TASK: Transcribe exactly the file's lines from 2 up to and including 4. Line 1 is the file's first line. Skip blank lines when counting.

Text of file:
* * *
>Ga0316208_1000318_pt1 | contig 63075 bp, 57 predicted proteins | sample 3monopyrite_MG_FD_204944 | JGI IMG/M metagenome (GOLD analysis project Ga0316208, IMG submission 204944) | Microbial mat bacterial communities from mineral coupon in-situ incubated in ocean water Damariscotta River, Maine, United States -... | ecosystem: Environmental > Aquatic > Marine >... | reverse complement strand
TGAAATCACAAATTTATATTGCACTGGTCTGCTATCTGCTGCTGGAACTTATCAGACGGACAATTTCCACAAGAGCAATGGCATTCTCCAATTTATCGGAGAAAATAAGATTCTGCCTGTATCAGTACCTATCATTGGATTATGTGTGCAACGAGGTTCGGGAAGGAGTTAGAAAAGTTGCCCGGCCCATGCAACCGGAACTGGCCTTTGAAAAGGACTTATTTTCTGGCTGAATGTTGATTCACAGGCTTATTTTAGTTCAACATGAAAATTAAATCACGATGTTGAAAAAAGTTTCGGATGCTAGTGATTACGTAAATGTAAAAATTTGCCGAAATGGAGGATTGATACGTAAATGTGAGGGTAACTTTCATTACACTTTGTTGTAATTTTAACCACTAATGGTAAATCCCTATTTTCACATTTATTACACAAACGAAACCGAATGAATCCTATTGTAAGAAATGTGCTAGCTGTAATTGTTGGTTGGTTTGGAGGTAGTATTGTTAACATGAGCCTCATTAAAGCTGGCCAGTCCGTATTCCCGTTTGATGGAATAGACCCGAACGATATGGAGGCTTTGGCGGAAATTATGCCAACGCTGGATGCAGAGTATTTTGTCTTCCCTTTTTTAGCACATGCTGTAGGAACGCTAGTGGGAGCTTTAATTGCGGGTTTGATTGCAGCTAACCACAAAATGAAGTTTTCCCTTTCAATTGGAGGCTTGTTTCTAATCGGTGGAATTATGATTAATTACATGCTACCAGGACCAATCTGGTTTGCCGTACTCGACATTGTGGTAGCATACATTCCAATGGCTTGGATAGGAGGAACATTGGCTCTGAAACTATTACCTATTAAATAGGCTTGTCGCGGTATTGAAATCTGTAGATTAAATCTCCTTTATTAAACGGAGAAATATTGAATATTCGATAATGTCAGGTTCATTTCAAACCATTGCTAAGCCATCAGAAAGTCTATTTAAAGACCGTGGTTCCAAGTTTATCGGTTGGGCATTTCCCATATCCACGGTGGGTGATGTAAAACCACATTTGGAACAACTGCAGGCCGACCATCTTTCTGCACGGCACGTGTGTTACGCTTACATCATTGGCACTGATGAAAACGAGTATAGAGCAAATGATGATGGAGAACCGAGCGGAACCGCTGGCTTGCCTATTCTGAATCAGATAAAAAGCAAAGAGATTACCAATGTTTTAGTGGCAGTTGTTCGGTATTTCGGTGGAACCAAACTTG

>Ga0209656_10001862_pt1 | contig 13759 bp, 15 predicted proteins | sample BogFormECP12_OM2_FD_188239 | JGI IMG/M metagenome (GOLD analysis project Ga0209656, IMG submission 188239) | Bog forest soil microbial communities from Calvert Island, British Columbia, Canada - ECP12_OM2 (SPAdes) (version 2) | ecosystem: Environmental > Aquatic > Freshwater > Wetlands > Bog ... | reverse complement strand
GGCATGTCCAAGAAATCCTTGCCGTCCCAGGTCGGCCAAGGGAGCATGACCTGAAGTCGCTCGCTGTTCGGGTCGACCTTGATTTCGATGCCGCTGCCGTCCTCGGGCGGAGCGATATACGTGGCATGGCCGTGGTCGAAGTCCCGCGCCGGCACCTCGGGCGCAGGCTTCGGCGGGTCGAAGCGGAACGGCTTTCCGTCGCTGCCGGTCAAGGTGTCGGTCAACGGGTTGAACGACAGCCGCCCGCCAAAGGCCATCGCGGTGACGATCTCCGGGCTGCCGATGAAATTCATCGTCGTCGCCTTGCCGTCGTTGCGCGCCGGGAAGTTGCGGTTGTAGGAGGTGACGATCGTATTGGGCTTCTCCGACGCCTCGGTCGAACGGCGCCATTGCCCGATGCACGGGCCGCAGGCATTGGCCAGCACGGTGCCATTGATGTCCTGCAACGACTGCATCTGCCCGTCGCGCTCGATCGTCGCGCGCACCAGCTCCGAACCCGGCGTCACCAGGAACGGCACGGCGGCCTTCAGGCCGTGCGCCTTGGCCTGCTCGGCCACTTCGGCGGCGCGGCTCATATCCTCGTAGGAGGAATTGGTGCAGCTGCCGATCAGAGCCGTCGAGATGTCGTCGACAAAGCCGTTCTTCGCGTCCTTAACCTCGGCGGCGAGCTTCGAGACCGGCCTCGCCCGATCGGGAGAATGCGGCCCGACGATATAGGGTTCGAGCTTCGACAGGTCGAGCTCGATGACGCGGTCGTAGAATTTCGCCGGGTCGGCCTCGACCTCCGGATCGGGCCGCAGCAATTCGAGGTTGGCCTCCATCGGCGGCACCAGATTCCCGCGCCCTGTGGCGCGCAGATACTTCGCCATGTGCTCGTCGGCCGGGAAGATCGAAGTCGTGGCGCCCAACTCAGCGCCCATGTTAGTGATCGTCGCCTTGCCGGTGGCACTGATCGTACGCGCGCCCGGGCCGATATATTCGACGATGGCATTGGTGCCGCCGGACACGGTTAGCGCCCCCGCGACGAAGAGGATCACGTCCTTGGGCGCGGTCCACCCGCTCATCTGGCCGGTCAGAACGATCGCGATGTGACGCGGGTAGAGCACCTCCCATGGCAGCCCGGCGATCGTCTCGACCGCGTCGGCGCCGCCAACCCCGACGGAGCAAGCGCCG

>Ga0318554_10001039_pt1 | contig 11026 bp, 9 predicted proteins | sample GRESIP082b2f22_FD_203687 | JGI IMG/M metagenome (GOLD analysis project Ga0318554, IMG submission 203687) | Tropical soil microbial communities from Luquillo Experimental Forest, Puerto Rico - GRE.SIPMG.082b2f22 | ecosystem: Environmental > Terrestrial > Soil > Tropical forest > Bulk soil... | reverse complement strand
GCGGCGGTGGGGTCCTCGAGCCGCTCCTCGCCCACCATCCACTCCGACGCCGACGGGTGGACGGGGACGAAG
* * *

TGAAATCACAAATTTATATTGCACTGGTCTGCTATCTGCTGCTGGAACTTATCAGACGGACAATTTCCACAAGAGCAATGGCATTCTCCAATTTATCGGAGAAAATAAGATTCTGCCTGTATCAGTACCTATCATTGGATTATGTGTGCAACGAGGTTCGGGAAGGAGTTAGAAAAGTTGCCCGGCCCATGCAACCGGAACTGGCCTTTGAAAAGGACTTATTTTCTGGCTGAATGTTGATTCACAGGCTTATTTTAGTTCAACATGAAAATTAAATCACGATGTTGAAAAAAGTTTCGGATGCTAGTGATTACGTAAATGTAAAAATTTGCCGAAATGGAGGATTGATACGTAAATGTGAGGGTAACTTTCATTACACTTTGTTGTAATTTTAACCACTAATGGTAAATCCCTATTTTCACATTTATTACACAAACGAAACCGAATGAATCCTATTGTAAGAAATGTGCTAGCTGTAATTGTTGGTTGGTTTGGAGGTAGTATTGTTAACATGAGCCTCATTAAAGCTGGCCAGTCCGTATTCCCGTTTGATGGAATAGACCCGAACGATATGGAGGCTTTGGCGGAAATTATGCCAACGCTGGATGCAGAGTATTTTGTCTTCCCTTTTTTAGCACATGCTGTAGGAACGCTAGTGGGAGCTTTAATTGCGGGTTTGATTGCAGCTAACCACAAAATGAAGTTTTCCCTTTCAATTGGAGGCTTGTTTCTAATCGGTGGAATTATGATTAATTACATGCTACCAGGACCAATCTGGTTTGCCGTACTCGACATTGTGGTAGCATACATTCCAATGGCTTGGATAGGAGGAACATTGGCTCTGAAACTATTACCTATTAAATAGGCTTGTCGCGGTATTGAAATCTGTAGATTAAATCTCCTTTATTAAACGGAGAAATATTGAATATTCGATAATGTCAGGTTCATTTCAAACCATTGCTAAGCCATCAGAAAGTCTATTTAAAGACCGTGGTTCCAAGTTTATCGGTTGGGCATTTCCCATATCCACGGTGGGTGATGTAAAACCACATTTGGAACAACTGCAGGCCGACCATCTTTCTGCACGGCACGTGTGTTACGCTTACATCATTGGCACTGATGAAAACGAGTATAGAGCAAATGATGATGGAGAACCGAGCGGAACCGCTGGCTTGCCTATTCTGAATCAGATAAAAAGCAAAGAGATTACCAATGTTTTAGTGGCAGTTGTTCGGTATTTCGGTGGAACCAAACTTG

>Ga0209656_10001862_pt1 | contig 13759 bp, 15 predicted proteins | sample BogFormECP12_OM2_FD_188239 | JGI IMG/M metagenome (GOLD analysis project Ga0209656, IMG submission 188239) | Bog forest soil microbial communities from Calvert Island, British Columbia, Canada - ECP12_OM2 (SPAdes) (version 2) | ecosystem: Environmental > Aquatic > Freshwater > Wetlands > Bog ... | reverse complement strand
GGCATGTCCAAGAAATCCTTGCCGTCCCAGGTCGGCCAAGGGAGCATGACCTGAAGTCGCTCGCTGTTCGGGTCGACCTTGATTTCGATGCCGCTGCCGTCCTCGGGCGGAGCGATATACGTGGCATGGCCGTGGTCGAAGTCCCGCGCCGGCACCTCGGGCGCAGGCTTCGGCGGGTCGAAGCGGAACGGCTTTCCGTCGCTGCCGGTCAAGGTGTCGGTCAACGGGTTGAACGACAGCCGCCCGCCAAAGGCCATCGCGGTGACGATCTCCGGGCTGCCGATGAAATTCATCGTCGTCGCCTTGCCGTCGTTGCGCGCCGGGAAGTTGCGGTTGTAGGAGGTGACGATCGTATTGGGCTTCTCCGACGCCTCGGTCGAACGGCGCCATTGCCCGATGCACGGGCCGCAGGCATTGGCCAGCACGGTGCCATTGATGTCCTGCAACGACTGCATCTGCCCGTCGCGCTCGATCGTCGCGCGCACCAGCTCCGAACCCGGCGTCACCAGGAACGGCACGGCGGCCTTCAGGCCGTGCGCCTTGGCCTGCTCGGCCACTTCGGCGGCGCGGCTCATATCCTCGTAGGAGGAATTGGTGCAGCTGCCGATCAGAGCCGTCGAGATGTCGTCGACAAAGCCGTTCTTCGCGTCCTTAACCTCGGCGGCGAGCTTCGAGACCGGCCTCGCCCGATCGGGAGAATGCGGCCCGACGATATAGGGTTCGAGCTTCGACAGGTCGAGCTCGATGACGCGGTCGTAGAATTTCGCCGGGTCGGCCTCGACCTCCGGATCGGGCCGCAGCAATTCGAGGTTGGCCTCCATCGGCGGCACCAGATTCCCGCGCCCTGTGGCGCGCAGATACTTCGCCATGTGCTCGTCGGCCGGGAAGATCGAAGTCGTGGCGCCCAACTCAGCGCCCATGTTAGTGATCGTCGCCTTGCCGGTGGCACTGATCGTACGCGCGCCCGGGCCGATATATTCGACGATGGCATTGGTGCCGCCGGACACGGTTAGCGCCCCCGCGACGAAGAGGATCACGTCCTTGGGCGCGGTCCACCCGCTCATCTGGCCGGTCAGAACGATCGCGATGTGACGCGGGTAGAGCACCTCCCATGGCAGCCCGGCGATCGTCTCGACCGCGTCGGCGCCGCCAACCCCGACGGAGCAAGCGCCG